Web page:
- What do I want and need from my job?
- Do I need to be working at a top-rated institution, or would a less intense environment be acceptable or preferable?
- Do I want to devote myself exclusively to research, or would I prefer some combination of research, teaching, and clinical practice?
- Do I want or need to be in a particular area of the country?
- Will my personal responsibilities or my spouse’s professional needs set limits to my search?
Learning what is out there:
- Job announcement letters sent to your department and program director
- Announcements (print and online) in major scientific journals (e.g., Cell, Science, Nature) and in publications devoted to hematology (e.g., Blood)
- Web sites of academic institutions
- Employment bulletins and the ASH Job Bank
- Informal sources (e.g., supervisors, scientists, collaborators, former fellows)
Narrow your search by finding out about:
- The institution’s mission, values, political and social climate, and quality (e.g., national and regional ranking)
- Department research activity, curriculum, and collegiate atmosphere
- Parameters and expectations of the position (i.e., whether it is a tenure track)
The job application:
- First impressions are important. Follow the application instructions and make sure your application is concise and free of factual, grammatical, and spelling errors.
- Prepare a cover letter
- Brief self-introduction
- Specify the position for which you are applying
- Statement about your research accomplishments
- Brief description of your research plans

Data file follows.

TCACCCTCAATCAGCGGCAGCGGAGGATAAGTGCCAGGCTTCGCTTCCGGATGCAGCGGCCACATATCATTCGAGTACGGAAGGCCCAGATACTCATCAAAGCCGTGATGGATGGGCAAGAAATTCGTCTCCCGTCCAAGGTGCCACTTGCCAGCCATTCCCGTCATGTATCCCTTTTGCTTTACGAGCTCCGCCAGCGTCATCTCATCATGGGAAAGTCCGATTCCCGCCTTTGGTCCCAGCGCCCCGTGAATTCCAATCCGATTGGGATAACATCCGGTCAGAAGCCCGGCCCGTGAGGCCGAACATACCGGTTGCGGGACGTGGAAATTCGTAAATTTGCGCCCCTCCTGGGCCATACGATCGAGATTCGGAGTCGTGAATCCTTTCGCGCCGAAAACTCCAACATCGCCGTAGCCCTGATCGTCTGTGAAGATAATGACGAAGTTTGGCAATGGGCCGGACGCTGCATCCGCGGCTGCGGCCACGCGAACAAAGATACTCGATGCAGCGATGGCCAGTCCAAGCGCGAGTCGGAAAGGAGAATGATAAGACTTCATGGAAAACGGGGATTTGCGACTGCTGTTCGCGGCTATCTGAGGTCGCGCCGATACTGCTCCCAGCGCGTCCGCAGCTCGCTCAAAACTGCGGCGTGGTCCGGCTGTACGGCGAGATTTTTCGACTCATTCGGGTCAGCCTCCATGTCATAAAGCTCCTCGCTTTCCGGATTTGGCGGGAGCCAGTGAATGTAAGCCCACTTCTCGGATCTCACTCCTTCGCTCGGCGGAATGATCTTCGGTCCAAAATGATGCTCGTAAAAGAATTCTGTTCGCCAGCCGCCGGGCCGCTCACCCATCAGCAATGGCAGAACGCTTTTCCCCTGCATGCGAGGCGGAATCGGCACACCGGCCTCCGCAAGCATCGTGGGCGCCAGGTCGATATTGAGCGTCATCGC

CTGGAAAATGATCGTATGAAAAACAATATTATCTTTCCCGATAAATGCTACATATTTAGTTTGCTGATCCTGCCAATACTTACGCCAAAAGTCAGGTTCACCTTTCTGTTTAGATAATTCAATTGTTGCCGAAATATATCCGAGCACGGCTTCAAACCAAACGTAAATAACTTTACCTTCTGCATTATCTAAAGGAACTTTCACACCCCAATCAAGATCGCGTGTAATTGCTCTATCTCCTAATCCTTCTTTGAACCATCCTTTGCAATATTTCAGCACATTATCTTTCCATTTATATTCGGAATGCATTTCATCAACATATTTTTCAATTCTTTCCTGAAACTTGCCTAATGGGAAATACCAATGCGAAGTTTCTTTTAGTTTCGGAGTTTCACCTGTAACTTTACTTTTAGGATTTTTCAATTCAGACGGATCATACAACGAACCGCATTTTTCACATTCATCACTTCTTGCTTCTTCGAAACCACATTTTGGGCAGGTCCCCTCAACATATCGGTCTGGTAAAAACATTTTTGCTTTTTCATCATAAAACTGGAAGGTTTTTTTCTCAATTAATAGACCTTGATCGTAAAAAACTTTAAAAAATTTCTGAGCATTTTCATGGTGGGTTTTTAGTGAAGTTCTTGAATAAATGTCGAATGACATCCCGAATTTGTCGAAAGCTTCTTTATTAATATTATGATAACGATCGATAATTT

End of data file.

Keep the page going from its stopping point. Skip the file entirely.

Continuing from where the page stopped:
- Brief description of your clinical and teaching experience
- Any special circumstances you believe the committee should know about up front (e.g., your spouse is also a scientist looking for a faculty position)
- Update your curriculum vitae (and have someone review it)
- Write a research proposal
- A statement about the problem you intend to work on, indicating the key unanswered questions you will tackle
- A description of your research plans (include a few figures to help make your proposal more interesting to the search committee)
- A detailed description of your postdoctoral research (describe your predoctoral graduate research only if it is critical to your current interests)
- A list of references that includes your publications and manuscripts submitted or in press, as well as pertinent publications by others
- Obtain letters of recommendations (ensure that you choose the right people – not only “influential” people, but people who genuinely know you)
- The interview
- Organize the logistics of the trip (e.g., plane tickets and hotel accommodations)
- Find out about the academic interests of the people you are likely to meet by reviewing their papers
- Learn as much as possible about the institution and the surrounding area
- Prepare a talk describing your research activities. Be prepared to deliver your talk comfortably within 50 minutes.
- Deliver your talk
- Greet your audience and tell them you are glad to be with them
- Make eye contact with those who are listening closely
- Demonstrate confidence by using “I” wherever it seems appropriate to do so
- Meet with other faculty members, students, postdocs, and trainees
- Conclude your visit and follow-up
- Ask when a decision will be reached
- As soon as you return home, write a formal letter addressed to the chair of the committee, thanking everyone for their hospitality, and reiterating your interest in the position
Negotiate your position:
- Obtain the details of the appointment (e.g., job title, length of the initial contract, terms under which the contract will be renewed)
- The salary (is your salary paid by the institution or derived from your research grant?)
- Other forms of compensation (e.g., health coverage, life insurance, moving expenses, housing subsidy)
- Start-up package (e.g., lab space, equipment, computer, technician, other support staff)
- Teaching responsibilities
- Protected research time
- Protect yourself by formalizing all of the accepted details of the negotiations in a written contract. Strongly consider reviewing the contract with an experienced advisor or attorney before accepting an offer.
Apply for transitional grants (e.g., K01, K02, K08, R03, R15, R21, K22, K23)
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